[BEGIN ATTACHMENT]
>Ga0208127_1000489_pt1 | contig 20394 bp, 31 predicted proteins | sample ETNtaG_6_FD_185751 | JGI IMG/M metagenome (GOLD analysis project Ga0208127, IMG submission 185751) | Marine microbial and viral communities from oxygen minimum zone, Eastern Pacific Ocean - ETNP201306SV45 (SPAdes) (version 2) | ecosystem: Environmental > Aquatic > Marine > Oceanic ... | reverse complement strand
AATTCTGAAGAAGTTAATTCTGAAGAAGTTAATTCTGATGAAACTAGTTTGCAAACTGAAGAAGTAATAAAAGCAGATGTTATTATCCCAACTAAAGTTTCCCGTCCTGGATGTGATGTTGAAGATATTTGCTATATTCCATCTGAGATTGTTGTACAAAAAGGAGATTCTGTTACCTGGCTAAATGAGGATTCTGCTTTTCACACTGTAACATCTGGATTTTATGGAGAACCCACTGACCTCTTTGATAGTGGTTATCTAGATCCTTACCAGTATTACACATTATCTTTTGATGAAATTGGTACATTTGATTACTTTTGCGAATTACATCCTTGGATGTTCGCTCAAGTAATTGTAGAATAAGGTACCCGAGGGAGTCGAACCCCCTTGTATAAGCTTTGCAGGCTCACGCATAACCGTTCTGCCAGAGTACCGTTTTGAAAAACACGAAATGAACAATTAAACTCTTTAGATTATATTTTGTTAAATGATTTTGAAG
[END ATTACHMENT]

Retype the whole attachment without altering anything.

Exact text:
>Ga0208127_1000489_pt1 | contig 20394 bp, 31 predicted proteins | sample ETNtaG_6_FD_185751 | JGI IMG/M metagenome (GOLD analysis project Ga0208127, IMG submission 185751) | Marine microbial and viral communities from oxygen minimum zone, Eastern Pacific Ocean - ETNP201306SV45 (SPAdes) (version 2) | ecosystem: Environmental > Aquatic > Marine > Oceanic ... | reverse complement strand
AATTCTGAAGAAGTTAATTCTGAAGAAGTTAATTCTGATGAAACTAGTTTGCAAACTGAAGAAGTAATAAAAGCAGATGTTATTATCCCAACTAAAGTTTCCCGTCCTGGATGTGATGTTGAAGATATTTGCTATATTCCATCTGAGATTGTTGTACAAAAAGGAGATTCTGTTACCTGGCTAAATGAGGATTCTGCTTTTCACACTGTAACATCTGGATTTTATGGAGAACCCACTGACCTCTTTGATAGTGGTTATCTAGATCCTTACCAGTATTACACATTATCTTTTGATGAAATTGGTACATTTGATTACTTTTGCGAATTACATCCTTGGATGTTCGCTCAAGTAATTGTAGAATAAGGTACCCGAGGGAGTCGAACCCCCTTGTATAAGCTTTGCAGGCTCACGCATAACCGTTCTGCCAGAGTACCGTTTTGAAAAACACGAAATGAACAATTAAACTCTTTAGATTATATTTTGTTAAATGATTTTGAAG